MEDIA Studies should be made mandatory in schools to tackle fake news, research finds.

The project, led by the Centre for Excellence in Media Practice at Bournemouth University and funded by the US Embassy in London, brought together leading media researchers from the US and the UK to explore how to best tackle the issues of fake news and disinformation.

It found that the most effective educational response would be to make Media Studies a mandatory school subject to help young people navigate and critically evaluate fake news and misinformation.

Professor Julian McDougall, a Professor in Media and Education at Bournemouth University who led the project, said: “Our key finding, from working with key stakeholders in dialogue with one another, journalists, teachers, students and information professionals, is that fact-checking tools and online media literacy resources are excellent for ‘giving a fish’ but a more sustained, educational critical media literacy provision in schools is much better for ‘teaching to fish.’

“It’s pretty clear that if every child studied media in school, we would have a more critical, resilient generation of citizens who would be much less vulnerable to fake news.”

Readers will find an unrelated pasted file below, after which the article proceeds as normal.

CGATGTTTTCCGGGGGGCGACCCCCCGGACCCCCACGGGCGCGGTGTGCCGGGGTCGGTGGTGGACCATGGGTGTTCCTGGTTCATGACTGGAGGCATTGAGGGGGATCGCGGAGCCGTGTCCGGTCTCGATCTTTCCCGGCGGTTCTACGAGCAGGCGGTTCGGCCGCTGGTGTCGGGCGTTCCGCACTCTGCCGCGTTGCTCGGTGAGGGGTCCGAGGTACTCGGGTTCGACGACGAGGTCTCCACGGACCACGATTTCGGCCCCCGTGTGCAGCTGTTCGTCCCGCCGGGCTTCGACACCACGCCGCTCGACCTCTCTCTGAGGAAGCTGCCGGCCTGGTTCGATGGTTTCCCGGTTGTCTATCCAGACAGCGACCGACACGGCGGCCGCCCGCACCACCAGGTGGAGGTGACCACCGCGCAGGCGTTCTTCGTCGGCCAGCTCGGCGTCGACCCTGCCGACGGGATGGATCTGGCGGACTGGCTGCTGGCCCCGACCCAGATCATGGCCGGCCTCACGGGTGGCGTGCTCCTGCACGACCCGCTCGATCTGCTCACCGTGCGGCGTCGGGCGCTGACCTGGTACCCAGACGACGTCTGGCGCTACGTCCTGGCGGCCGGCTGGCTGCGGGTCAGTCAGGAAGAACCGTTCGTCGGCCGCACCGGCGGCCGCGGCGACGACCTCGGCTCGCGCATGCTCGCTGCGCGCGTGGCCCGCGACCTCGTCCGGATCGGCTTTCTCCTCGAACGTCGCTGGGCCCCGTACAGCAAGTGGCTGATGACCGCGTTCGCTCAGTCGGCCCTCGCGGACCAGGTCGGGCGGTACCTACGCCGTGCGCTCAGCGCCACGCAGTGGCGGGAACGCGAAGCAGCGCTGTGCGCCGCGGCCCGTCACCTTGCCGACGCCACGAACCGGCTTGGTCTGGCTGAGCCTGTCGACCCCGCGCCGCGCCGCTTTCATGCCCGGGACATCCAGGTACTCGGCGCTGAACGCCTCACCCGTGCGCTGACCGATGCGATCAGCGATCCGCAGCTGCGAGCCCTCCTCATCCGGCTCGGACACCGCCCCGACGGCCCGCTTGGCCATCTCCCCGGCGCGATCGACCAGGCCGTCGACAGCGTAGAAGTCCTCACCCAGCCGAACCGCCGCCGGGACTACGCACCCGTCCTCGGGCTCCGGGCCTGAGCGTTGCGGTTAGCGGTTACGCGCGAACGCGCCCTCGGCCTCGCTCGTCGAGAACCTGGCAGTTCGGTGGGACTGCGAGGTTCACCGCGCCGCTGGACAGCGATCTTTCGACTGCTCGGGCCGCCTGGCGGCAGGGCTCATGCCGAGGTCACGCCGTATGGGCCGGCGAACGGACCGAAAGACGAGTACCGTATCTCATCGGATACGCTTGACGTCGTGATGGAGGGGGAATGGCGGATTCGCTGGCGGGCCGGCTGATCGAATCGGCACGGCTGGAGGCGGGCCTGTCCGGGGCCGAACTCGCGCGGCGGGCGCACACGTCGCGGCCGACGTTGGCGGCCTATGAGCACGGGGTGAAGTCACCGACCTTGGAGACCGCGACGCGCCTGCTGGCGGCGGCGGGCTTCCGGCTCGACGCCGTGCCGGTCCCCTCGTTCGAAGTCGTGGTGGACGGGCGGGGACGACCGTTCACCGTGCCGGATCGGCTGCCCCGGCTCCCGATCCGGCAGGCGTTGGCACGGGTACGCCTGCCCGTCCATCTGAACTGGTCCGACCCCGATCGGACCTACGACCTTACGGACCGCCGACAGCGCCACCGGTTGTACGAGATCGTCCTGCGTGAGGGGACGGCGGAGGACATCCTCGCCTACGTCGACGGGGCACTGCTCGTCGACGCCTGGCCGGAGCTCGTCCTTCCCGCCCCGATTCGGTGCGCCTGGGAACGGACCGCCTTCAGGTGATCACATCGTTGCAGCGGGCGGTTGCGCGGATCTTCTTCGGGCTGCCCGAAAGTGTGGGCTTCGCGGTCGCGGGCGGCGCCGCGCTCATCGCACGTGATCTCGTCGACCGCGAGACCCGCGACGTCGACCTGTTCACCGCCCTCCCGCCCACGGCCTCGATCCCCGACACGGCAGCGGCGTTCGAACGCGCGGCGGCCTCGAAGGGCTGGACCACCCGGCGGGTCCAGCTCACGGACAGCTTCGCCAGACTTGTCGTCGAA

The project found that critical media literacy taught in schools would better equip young people with resilience to fake news and online misinformation than reactive resources such as fact checking and verification tools.

They also recommend that critical exploration of social media algorithms and big data should be added to the media education curriculum.

“In educational, political, media and policy discourse, concerns about fake news and misinformation are widespread,” added Professor McDougall.

“A plethora of initiatives, policies, projects, toolkits and online resources pose the question: what can we do about this pressing societal challenge before it becomes a crisis, if it hasn’t already, with the potential to be as threatening to our democracies as climate change is to our environment?

“But the answer is right there, right now, in most of our schools, but only for the minority of young people who choose Media Studies as an option. For a number of reasons, all of the influential ‘stakeholders’ in young people’s education are ignoring it or looking for answers elsewhere.”